Researchers from Denmark analyzed looked for blood type and the presence of two genetic mutations, in addition to occurrence of blood clots and heart attacks. Type AB blood, they found, was a significant risk factor for blood clots, accounting for 20 percent of the risk for venous thromboembolism. And the risk was especially high when those with AB blood type also had one or both of two genetic mutations, called V Leiden and prothrombin. The researchers also considered incidence of heart attack but found no consistent increased risk.
But don't panic if your blood type is AB. The study's findings are not necessarily new, nor will they change clinical practice- at least not for now.
Links between blood type, clotting (thrombosis), and its opposite, bleeding, may have to do with a blood component called von Willebrand levels, which are associated with bleeding. People with type O blood have the lowest von Willebrand levels (which make them more likely to bleed); those with AB blood have the highest levels (making them likely to clot); and people with type A and type B blood fall in between.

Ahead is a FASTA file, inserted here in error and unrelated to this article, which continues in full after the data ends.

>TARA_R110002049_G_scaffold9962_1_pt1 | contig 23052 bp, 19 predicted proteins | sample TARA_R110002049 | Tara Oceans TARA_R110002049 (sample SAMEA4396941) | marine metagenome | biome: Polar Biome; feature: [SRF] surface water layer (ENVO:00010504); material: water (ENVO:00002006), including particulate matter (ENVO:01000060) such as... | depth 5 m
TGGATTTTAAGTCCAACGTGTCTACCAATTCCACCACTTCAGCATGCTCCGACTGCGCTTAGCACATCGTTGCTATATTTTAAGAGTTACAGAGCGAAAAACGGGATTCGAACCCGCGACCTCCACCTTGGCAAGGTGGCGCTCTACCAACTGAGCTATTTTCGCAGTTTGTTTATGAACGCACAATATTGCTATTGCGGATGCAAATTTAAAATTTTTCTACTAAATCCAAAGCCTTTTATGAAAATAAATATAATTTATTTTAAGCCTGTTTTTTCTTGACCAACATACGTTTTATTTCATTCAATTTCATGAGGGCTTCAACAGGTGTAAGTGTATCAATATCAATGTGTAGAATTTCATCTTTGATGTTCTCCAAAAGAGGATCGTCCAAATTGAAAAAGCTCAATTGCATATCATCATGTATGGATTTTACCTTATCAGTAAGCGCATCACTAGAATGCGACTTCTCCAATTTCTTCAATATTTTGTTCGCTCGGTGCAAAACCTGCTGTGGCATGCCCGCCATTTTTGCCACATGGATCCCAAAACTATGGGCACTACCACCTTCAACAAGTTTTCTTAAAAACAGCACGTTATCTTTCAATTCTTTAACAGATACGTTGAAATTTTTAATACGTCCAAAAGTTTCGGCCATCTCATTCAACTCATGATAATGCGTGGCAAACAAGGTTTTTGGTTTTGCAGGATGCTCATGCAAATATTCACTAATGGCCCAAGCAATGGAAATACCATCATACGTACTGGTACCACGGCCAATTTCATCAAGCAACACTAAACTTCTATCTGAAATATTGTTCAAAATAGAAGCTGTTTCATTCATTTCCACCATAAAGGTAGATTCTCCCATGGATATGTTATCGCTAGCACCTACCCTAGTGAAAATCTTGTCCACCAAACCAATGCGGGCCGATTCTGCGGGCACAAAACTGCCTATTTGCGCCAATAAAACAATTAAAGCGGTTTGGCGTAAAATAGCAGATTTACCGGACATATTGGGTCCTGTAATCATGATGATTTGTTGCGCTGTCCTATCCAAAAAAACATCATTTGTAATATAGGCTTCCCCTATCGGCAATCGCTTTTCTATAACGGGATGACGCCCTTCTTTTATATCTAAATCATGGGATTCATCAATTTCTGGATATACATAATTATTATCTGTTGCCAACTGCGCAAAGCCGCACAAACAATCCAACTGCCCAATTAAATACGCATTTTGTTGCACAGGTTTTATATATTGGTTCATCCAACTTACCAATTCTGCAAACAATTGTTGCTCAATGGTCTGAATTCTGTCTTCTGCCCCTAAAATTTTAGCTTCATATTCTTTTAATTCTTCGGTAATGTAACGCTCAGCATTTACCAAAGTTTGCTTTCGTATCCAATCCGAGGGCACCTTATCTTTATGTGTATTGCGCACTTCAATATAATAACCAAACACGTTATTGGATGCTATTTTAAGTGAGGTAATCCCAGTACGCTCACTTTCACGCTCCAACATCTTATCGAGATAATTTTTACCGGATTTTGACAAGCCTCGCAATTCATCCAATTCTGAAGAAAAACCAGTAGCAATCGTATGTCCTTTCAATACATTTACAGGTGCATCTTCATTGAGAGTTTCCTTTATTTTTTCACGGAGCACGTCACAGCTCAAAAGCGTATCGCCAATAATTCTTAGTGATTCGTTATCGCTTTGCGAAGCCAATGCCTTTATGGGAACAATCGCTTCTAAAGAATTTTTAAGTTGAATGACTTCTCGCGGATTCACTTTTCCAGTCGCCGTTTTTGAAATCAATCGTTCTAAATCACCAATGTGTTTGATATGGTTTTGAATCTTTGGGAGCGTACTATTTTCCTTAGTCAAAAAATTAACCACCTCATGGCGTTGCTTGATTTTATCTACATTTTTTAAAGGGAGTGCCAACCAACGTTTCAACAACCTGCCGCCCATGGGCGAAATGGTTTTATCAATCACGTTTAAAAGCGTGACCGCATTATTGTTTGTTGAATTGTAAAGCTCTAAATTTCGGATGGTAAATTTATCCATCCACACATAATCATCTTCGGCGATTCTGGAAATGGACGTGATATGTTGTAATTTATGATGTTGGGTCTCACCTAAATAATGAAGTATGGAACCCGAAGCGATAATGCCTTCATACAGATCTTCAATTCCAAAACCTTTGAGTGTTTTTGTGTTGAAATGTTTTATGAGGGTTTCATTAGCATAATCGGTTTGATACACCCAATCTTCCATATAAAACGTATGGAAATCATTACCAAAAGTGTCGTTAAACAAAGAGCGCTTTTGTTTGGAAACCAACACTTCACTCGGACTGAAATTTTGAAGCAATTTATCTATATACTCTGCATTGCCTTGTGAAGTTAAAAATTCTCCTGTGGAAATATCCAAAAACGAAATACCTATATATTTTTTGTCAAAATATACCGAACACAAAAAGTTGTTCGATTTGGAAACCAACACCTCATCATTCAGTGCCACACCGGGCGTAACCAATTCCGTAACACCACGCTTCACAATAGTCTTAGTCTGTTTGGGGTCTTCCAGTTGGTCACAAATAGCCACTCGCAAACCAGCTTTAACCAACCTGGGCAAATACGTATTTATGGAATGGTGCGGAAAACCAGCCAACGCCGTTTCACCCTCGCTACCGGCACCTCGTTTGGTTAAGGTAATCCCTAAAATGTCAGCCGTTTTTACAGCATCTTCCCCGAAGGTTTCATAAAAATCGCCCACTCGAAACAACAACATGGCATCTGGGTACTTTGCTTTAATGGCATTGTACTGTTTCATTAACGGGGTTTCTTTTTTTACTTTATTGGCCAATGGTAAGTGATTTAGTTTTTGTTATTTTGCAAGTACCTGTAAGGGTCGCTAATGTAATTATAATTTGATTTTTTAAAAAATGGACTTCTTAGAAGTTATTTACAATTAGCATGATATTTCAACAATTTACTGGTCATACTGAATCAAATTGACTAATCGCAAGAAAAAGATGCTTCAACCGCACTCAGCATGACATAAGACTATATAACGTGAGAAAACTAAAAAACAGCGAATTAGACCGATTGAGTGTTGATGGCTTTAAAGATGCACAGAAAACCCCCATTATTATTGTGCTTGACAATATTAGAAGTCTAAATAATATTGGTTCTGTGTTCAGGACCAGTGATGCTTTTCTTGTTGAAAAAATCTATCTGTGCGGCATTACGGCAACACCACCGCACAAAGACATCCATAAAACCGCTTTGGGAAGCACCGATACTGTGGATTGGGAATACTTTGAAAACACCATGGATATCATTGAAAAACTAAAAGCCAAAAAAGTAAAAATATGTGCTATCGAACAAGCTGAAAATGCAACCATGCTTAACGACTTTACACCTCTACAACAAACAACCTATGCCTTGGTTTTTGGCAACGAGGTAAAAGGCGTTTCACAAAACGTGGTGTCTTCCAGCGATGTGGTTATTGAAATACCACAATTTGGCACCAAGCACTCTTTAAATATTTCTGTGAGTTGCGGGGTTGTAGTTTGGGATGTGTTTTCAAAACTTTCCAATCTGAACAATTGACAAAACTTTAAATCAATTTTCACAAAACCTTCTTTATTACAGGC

Many people at risk for thromboembolism are at risk because of underlying disease, age, or the fact that they are in the hospital or just had surgery, and they are probably receiving anti-clotting (anticoagulation) medication without knowing their von Willebrand levels. Is it something doctors might eventually measure to prescribe more or less medication? Maybe, but that's far off.
Although the Danish study is relevant, there's not a lot of data on how to turn it into therapeutic decision-making. Maybe in the future. It adds to a literature that's really just beginning to become to convincing.